The North Carolina American Society for Microbiology (NC-ASM) had record attendance at its annual meeting Saturday, hosted by the Duke Microbiome Center, attracting more than 300 researchers from across the Southeast.
Those studying how Klebsiella pneumoniae infections outsmart antibiotics and others using gene editing to understand how good bacteria supports gut health, digestion, and the immune system earned top honors, reinforcing the role of microbiologists as guardians of human health.
There were 134 presentations focused on the ever-changing microbial world. Event organizer Jason W. Arnold, PhD, assistant director of the Duke Microbiome Center and assistant professor in the Duke Department of Molecular Genetics and Microbiology, said students and graduate students presented exceptional work.
Arnold was elected president of NC-ASM and began his term during the event.
The exchange of ideas included strategies for infection control both in hospital settings and the real world, vaccine development, and environmental conservation. It was also a unique opportunity for undergraduate and graduate students to earn well-deserved prizes to provide essential support for early career researchers.
The 22 academic and industry groups represented included the University of North Carolina at Chapel Hill, UNC-Charlotte, Duke University, East Carolina University, Appalachian State University, North Carolina State University and North Carolina Central University.
An attendee from Texas A&M came to network with North Carolina microbiologists in hopes of pursuing graduate education in the Research Triangle.
Distinguished lecturer Karen Maxwell, PhD, of the University of Toronto, took center stage to delve into the phage-host evolutionary arms race. In her keynote address she explained the constant battle between phages, viruses that infect bacteria, and the mechanisms that bacterial hosts use to defend against these phage attacks.
Maxwell’s work at the intersection of host-microbe research stood out as one of the central themes of the event. This year, the NC-ASM also ventured into medical and clinical microbiology, as well as exploring the microbiome and environmental microbiology.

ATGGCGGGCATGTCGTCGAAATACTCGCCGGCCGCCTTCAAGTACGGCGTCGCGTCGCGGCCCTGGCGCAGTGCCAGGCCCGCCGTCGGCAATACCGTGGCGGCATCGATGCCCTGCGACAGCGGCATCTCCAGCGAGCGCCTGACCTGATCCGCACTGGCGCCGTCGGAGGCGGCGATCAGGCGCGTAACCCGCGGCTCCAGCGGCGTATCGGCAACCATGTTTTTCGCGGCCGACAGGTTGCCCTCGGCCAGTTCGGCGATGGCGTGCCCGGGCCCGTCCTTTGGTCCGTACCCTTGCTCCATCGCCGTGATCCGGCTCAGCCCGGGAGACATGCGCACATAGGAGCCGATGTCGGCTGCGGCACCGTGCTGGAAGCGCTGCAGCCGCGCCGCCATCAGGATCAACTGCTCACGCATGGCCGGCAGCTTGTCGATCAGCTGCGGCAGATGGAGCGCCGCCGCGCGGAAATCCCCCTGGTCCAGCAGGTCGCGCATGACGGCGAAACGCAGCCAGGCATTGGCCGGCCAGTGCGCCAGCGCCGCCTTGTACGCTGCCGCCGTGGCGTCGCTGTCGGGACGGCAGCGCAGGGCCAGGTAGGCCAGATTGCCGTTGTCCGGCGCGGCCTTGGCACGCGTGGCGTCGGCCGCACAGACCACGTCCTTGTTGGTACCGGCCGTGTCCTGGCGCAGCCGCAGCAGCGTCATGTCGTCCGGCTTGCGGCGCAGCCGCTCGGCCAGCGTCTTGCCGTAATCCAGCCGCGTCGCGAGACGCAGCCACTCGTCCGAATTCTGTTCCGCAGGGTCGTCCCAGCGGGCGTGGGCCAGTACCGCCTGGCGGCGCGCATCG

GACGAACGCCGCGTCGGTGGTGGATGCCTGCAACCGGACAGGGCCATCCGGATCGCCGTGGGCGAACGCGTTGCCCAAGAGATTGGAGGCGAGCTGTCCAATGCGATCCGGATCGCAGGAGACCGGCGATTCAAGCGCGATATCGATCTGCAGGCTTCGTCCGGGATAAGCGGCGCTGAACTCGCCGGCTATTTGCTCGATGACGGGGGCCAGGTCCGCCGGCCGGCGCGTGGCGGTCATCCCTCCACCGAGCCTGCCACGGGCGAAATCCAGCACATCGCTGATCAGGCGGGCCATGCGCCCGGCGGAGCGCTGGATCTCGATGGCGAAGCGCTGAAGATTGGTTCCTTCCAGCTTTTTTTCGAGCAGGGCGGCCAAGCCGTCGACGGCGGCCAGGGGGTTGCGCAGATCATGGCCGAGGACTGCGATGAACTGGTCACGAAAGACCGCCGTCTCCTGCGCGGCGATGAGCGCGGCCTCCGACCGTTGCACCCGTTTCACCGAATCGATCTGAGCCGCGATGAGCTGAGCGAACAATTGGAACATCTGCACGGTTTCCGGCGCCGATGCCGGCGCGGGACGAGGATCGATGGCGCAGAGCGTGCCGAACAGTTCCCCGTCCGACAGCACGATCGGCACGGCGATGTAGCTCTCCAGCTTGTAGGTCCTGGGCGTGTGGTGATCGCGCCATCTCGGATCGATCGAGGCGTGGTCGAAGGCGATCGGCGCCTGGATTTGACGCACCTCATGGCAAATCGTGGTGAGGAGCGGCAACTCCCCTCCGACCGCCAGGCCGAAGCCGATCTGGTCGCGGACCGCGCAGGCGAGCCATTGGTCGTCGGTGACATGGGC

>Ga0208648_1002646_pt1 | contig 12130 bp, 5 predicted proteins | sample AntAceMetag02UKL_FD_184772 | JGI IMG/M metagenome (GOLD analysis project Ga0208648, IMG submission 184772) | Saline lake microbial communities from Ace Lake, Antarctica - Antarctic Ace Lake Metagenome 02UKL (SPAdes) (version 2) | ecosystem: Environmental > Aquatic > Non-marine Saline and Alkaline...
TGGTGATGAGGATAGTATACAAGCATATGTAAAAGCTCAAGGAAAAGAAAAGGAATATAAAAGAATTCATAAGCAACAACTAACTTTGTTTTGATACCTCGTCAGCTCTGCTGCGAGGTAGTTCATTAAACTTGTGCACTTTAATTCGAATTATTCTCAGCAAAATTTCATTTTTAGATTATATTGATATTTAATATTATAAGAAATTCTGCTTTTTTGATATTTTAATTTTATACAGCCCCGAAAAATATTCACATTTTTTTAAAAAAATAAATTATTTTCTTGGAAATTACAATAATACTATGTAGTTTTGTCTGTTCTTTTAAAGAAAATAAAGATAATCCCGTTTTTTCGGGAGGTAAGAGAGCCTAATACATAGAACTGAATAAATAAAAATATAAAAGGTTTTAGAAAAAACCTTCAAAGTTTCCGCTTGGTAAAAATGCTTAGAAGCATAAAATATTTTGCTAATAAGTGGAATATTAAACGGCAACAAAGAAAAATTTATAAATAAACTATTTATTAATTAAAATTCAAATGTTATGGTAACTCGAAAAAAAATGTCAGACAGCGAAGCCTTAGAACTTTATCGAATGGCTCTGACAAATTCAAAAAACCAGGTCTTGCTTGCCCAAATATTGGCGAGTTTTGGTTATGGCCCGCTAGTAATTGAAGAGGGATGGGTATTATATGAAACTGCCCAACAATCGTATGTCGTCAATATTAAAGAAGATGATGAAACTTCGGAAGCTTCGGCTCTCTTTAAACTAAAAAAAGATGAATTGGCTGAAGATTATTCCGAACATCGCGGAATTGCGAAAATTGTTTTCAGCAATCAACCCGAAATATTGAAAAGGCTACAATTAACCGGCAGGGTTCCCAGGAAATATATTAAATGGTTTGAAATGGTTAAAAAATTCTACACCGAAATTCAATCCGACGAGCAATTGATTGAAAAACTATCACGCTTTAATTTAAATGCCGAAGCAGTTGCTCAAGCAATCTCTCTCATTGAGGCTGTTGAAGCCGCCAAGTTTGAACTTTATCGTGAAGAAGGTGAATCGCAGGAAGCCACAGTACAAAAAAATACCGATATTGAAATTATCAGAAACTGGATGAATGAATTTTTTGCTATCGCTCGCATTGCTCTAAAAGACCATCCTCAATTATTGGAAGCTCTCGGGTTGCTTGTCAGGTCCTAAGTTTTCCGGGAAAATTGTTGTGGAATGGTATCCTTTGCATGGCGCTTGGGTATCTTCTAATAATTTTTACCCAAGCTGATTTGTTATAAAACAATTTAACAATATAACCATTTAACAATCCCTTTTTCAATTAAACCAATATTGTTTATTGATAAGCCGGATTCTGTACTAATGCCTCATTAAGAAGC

Best Student Flash Talk – Lily McKay of the Department of Microbiology and Immunology – UNC Chapel Hill; Fighting for Air: Minimal requirement for the Bordetella respiration in the respiratory tract.
Best Graduate Poster -- Ourania Raftopoulou of North Carolina State University; Genome engineering of Bifidobacterium lactis using the endogenous Type I-G CRISPR-Cas System.
Best Undergraduate Poster -- Kai Davis of East Carolina University; Evaluating plant-microbe associations in response to environmental stressors to enhance wetland restoration.
Best Graduate Talk -- Giovanna Hernandez of Wake Forest School of Medicine; The role of aerobactin on the virulence and translocation of hypervirulent Klebsiella pneumoniae following gastrointestinal colonization.
Best Undergraduate Talk -- John Hinkle of the Department of Earth, Marine, and Environmental Sciences at UNC Chapel Hill; Molecular survey of methane-cycling archaea in methane-soaked subsurface sediments (Guaymas Basin, Gulf of California).
Kai Davis, of East Carolina University, Rachel DeMez of UNC Chapel Hill and A'lyiha Beard of Winston Salem State University received National ASM Membership Awards.